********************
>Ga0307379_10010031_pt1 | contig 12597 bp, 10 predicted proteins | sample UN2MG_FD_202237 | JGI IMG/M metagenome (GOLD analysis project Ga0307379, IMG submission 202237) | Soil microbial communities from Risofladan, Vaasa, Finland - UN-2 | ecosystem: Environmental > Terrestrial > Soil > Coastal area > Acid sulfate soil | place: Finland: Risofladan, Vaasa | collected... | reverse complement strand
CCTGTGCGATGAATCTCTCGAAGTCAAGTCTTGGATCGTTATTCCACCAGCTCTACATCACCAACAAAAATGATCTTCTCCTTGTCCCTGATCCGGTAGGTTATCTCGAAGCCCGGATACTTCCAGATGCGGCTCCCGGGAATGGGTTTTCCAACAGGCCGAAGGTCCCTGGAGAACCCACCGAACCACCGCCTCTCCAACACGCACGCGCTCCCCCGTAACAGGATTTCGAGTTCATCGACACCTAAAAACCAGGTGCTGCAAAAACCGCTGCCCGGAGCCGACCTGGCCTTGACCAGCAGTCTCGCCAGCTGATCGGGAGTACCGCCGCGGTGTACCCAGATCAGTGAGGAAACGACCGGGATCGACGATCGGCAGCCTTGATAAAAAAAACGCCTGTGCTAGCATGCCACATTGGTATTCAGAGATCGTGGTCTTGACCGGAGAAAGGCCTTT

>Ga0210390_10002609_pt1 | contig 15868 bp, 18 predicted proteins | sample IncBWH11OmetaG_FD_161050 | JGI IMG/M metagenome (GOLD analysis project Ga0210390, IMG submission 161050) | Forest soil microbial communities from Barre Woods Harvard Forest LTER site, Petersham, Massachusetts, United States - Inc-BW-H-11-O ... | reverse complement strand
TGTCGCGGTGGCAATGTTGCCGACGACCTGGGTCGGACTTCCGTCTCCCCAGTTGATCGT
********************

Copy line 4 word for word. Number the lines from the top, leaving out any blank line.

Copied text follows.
TGTCGCGGTGGCAATGTTGCCGACGACCTGGGTCGGACTTCCGTCTCCCCAGTTGATCGT